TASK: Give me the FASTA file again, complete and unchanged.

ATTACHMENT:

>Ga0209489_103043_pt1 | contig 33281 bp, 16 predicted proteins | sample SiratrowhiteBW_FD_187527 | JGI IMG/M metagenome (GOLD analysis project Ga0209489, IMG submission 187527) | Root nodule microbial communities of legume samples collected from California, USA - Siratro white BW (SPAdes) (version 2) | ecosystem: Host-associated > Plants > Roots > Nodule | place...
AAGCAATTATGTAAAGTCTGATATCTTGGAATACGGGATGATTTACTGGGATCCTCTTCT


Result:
>Ga0209489_103043_pt1 | contig 33281 bp, 16 predicted proteins | sample SiratrowhiteBW_FD_187527 | JGI IMG/M metagenome (GOLD analysis project Ga0209489, IMG submission 187527) | Root nodule microbial communities of legume samples collected from California, USA - Siratro white BW (SPAdes) (version 2) | ecosystem: Host-associated > Plants > Roots > Nodule | place...
AAGCAATTATGTAAAGTCTGATATCTTGGAATACGGGATGATTTACTGGGATCCTCTTCT